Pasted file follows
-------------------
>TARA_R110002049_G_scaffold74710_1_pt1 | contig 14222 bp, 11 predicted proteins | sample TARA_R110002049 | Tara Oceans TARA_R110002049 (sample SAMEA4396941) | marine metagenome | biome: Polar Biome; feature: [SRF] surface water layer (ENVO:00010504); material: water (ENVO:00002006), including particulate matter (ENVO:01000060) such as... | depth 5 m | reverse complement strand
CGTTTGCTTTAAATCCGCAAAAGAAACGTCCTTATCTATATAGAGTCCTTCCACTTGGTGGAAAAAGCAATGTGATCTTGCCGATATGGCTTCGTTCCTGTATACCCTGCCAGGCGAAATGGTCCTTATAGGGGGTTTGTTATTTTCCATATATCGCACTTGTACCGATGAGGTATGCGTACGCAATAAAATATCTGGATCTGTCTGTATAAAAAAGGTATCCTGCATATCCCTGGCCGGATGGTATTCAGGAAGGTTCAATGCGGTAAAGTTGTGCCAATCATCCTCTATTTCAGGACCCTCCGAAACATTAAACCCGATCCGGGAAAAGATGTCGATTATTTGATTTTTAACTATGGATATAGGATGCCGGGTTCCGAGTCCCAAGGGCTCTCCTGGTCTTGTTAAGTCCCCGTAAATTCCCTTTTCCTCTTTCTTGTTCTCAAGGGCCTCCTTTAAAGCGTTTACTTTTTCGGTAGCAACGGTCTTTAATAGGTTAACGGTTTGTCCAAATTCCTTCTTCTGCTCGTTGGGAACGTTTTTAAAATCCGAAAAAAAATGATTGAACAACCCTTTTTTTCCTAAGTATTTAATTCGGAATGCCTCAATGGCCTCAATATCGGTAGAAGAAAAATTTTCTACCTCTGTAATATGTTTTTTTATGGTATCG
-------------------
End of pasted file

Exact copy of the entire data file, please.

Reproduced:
>TARA_R110002049_G_scaffold74710_1_pt1 | contig 14222 bp, 11 predicted proteins | sample TARA_R110002049 | Tara Oceans TARA_R110002049 (sample SAMEA4396941) | marine metagenome | biome: Polar Biome; feature: [SRF] surface water layer (ENVO:00010504); material: water (ENVO:00002006), including particulate matter (ENVO:01000060) such as... | depth 5 m | reverse complement strand
CGTTTGCTTTAAATCCGCAAAAGAAACGTCCTTATCTATATAGAGTCCTTCCACTTGGTGGAAAAAGCAATGTGATCTTGCCGATATGGCTTCGTTCCTGTATACCCTGCCAGGCGAAATGGTCCTTATAGGGGGTTTGTTATTTTCCATATATCGCACTTGTACCGATGAGGTATGCGTACGCAATAAAATATCTGGATCTGTCTGTATAAAAAAGGTATCCTGCATATCCCTGGCCGGATGGTATTCAGGAAGGTTCAATGCGGTAAAGTTGTGCCAATCATCCTCTATTTCAGGACCCTCCGAAACATTAAACCCGATCCGGGAAAAGATGTCGATTATTTGATTTTTAACTATGGATATAGGATGCCGGGTTCCGAGTCCCAAGGGCTCTCCTGGTCTTGTTAAGTCCCCGTAAATTCCCTTTTCCTCTTTCTTGTTCTCAAGGGCCTCCTTTAAAGCGTTTACTTTTTCGGTAGCAACGGTCTTTAATAGGTTAACGGTTTGTCCAAATTCCTTCTTCTGCTCGTTGGGAACGTTTTTAAAATCCGAAAAAAAATGATTGAACAACCCTTTTTTTCCTAAGTATTTAATTCGGAATGCCTCAATGGCCTCAATATCGGTAGAAGAAAAATTTTCTACCTCTGTAATATGTTTTTTTATGGTATCG